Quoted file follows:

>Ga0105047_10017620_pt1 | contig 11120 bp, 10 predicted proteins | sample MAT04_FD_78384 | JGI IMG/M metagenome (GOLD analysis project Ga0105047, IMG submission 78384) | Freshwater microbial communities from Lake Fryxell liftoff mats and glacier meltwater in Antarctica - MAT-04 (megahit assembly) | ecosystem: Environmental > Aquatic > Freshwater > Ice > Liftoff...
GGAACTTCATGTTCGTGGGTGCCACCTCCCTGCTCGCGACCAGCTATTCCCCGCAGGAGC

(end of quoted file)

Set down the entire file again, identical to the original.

>Ga0105047_10017620_pt1 | contig 11120 bp, 10 predicted proteins | sample MAT04_FD_78384 | JGI IMG/M metagenome (GOLD analysis project Ga0105047, IMG submission 78384) | Freshwater microbial communities from Lake Fryxell liftoff mats and glacier meltwater in Antarctica - MAT-04 (megahit assembly) | ecosystem: Environmental > Aquatic > Freshwater > Ice > Liftoff...
GGAACTTCATGTTCGTGGGTGCCACCTCCCTGCTCGCGACCAGCTATTCCCCGCAGGAGC